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Food + Cooking

Sonoma Balsamico


Every fall, as the sugar content of the grapes at Rocky Hill Farm becomes ideal, a group of old friends gathers for the harvest—not to make wine, but to make balsamic. Our leader, Paul Bertolli, assembles his equipment to crush the grapes. He sets up the stainless steel vat where the grape juice will simmer before it's transferred into the barrels that he has imported from Modena. Formerly the chef at Chez Panisse and Oliveto in Oakland, Bertolli, is also the founder and curemaster of Fra'Mani Handcrafted Salumi in Berkeley.

Bertolli studied the traditional process of making balsamic in Modena, Italy, years ago. Upon his return, he got a small group of us to committ to the ritual every year, which is how I ended up on a hillside in Sonoma so early on a Saturday morning that the dew was still on the grapes. We harvest about a half-ton of black Syrah grapes, piling them high into huge, square plastic containers that get trucked over to a flat driveway. There, the grapes are crushed, and the stems are spewed out onto the ground. The juice is collected in plastic tubs and poured into the huge vat that's placed over a powerful outdoor burner.

The must, or musto, as it is called in Italy, gently bubbles away, giving off a foam that must be continuously scooped off so that cloudiness doesn't have a chance to set in. After 32 hours, the 75 gallons of juice has reduced to about 40 gallons of must. The lovely condensed juice is then cooled and poured into a large wooden holding container in the aging house, where it becomes a complex liquid layered with flavors of the earth, the grape, and the wood.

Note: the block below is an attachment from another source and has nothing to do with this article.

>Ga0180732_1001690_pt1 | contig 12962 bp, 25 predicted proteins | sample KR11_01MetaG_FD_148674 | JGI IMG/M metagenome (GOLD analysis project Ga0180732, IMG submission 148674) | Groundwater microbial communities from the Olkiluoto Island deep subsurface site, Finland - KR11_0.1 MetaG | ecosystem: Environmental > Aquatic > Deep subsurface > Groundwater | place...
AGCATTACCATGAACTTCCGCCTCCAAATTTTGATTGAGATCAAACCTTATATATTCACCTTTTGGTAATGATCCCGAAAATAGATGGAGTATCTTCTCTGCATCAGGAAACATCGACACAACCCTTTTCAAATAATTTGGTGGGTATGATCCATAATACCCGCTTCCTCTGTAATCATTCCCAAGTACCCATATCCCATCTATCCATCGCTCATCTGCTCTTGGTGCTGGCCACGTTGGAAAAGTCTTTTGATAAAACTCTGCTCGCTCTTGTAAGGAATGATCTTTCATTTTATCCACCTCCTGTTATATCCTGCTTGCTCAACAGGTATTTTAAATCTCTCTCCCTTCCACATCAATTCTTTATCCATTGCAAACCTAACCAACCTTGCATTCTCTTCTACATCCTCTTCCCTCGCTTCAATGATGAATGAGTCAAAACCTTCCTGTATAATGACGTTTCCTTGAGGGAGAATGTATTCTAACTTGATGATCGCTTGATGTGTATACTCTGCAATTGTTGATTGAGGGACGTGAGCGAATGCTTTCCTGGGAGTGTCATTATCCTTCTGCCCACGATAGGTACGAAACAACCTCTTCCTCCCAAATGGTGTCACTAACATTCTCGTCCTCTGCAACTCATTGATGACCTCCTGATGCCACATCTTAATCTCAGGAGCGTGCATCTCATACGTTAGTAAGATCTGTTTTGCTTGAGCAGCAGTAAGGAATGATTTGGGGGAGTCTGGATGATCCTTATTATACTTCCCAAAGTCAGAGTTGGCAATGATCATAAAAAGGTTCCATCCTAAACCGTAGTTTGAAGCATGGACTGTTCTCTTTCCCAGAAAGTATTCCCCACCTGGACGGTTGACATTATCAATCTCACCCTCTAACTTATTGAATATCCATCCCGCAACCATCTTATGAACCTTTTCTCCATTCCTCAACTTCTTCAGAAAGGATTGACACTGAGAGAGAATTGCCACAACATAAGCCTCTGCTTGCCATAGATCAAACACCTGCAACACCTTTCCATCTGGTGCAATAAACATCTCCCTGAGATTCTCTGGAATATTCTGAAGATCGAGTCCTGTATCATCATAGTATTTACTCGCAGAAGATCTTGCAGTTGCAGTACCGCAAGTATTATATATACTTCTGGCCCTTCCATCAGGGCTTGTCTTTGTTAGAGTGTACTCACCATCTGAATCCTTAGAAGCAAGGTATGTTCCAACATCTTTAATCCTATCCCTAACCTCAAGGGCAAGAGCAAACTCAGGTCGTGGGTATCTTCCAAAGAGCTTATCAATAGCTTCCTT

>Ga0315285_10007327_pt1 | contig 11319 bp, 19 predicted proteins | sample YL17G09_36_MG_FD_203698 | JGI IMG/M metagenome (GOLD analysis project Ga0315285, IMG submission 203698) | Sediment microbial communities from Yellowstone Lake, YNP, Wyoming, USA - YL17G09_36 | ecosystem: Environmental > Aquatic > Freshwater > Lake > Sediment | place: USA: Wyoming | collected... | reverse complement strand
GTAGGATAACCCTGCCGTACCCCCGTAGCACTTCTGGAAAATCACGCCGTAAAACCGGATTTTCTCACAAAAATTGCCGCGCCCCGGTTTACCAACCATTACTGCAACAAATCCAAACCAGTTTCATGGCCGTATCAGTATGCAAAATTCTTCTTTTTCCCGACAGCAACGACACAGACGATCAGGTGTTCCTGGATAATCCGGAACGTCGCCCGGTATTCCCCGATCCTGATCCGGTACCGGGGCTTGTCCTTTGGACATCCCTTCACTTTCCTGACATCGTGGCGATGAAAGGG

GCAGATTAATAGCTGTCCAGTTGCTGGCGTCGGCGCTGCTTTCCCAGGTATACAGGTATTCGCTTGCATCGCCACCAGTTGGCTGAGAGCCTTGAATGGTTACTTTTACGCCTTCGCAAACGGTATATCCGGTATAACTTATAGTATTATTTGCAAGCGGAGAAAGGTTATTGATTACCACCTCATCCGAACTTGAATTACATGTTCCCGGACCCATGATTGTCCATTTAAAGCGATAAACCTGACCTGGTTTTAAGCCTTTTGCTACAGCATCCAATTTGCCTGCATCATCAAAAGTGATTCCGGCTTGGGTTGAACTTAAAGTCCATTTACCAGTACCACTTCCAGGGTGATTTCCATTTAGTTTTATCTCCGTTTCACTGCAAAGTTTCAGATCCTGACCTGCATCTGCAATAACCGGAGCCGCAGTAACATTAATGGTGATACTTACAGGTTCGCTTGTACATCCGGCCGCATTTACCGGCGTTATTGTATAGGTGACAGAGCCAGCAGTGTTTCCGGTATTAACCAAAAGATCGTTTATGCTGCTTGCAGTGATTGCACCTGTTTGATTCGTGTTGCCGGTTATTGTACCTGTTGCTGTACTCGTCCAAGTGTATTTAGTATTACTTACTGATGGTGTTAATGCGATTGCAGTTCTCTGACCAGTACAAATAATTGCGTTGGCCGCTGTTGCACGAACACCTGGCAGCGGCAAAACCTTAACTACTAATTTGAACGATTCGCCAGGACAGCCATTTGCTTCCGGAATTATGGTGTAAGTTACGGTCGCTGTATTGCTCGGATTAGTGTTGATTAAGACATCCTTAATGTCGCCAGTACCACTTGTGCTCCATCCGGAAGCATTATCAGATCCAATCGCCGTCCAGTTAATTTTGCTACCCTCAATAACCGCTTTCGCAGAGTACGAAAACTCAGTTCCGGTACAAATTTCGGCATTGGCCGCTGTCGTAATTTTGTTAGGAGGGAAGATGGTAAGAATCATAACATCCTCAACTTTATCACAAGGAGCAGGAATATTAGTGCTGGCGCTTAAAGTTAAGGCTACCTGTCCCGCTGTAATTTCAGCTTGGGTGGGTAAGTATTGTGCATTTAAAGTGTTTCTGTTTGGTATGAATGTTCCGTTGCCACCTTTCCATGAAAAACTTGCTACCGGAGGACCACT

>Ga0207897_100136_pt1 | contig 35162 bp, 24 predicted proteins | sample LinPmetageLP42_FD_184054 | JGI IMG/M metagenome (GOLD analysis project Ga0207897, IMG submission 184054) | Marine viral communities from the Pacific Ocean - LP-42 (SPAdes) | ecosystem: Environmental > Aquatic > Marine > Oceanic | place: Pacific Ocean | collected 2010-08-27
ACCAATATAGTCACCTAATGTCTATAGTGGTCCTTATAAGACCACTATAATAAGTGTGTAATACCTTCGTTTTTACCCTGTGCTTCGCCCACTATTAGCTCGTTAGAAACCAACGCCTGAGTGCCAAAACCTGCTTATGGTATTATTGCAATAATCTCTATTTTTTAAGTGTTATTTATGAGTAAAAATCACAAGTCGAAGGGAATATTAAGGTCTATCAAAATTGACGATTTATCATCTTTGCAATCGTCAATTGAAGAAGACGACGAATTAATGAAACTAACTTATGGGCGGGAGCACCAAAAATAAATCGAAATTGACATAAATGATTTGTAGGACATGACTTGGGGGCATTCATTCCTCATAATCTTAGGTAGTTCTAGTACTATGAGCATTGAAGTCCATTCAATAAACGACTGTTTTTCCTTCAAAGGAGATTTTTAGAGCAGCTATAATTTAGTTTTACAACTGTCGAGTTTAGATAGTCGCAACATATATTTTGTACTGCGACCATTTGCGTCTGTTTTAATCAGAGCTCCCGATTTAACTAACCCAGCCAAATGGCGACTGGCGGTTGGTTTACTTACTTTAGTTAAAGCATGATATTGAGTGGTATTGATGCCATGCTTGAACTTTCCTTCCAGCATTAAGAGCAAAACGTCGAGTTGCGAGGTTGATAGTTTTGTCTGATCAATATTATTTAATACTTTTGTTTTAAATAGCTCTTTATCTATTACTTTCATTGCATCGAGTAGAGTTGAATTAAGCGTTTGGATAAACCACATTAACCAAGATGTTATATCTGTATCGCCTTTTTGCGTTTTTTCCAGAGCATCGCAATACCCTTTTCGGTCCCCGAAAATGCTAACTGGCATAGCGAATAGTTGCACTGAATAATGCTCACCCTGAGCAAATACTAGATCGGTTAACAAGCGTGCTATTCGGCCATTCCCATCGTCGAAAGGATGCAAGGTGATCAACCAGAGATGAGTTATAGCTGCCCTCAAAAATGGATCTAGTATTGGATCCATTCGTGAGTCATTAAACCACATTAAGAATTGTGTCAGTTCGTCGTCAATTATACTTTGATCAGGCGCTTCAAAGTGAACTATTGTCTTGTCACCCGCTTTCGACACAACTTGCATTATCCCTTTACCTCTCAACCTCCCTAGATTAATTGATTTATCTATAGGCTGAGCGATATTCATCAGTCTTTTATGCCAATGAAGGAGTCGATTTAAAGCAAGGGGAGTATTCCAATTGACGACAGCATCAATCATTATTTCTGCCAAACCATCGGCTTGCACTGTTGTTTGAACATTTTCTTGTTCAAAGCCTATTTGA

The barrels are of varying sizes and types of wood—chestnut, cherry, ash, oak, mulberry and acacia—the traditional woods used in Modena to fashion barrels. In Modena, barrels sit in the hot attics of Italian houses for decades, the perfect atmosphere for the aging process to occur. Barrels are often retained by parents and given as dowry when a young daughter from Modena marries.

The true balsamics'—Aceto Balsamico Tradizionale di Modena or di Reggio Emila, which is aged for 12 years, bottled in traditional glass bottles, and finally approved by master tasters. These small imported treasures go for anywhere from $75 to $400 for an ounce or two.

Most of the balsamic sold in the U.S. is an approximation or cheap imitation—usually nothing but a concoction of strong vinegar, concentrated grape juice, and caramel coloring. This type is not aged in the traditional barrels. But the version we're making is a good alternative for the thrifty-minded. It's labeled Condimento Balsimico, the name used to designate vinegars made by producers outside of the traditional regions of Modena or Reggio Emilia, or by those who have released their product without the approval of the consortium.

During the night after the harvest in Sonoma, participants take turns getting up to scoop off the foam under the bright light of a big orange harvest moon. It will only be a couple of months until our batches of California balsamic are ready.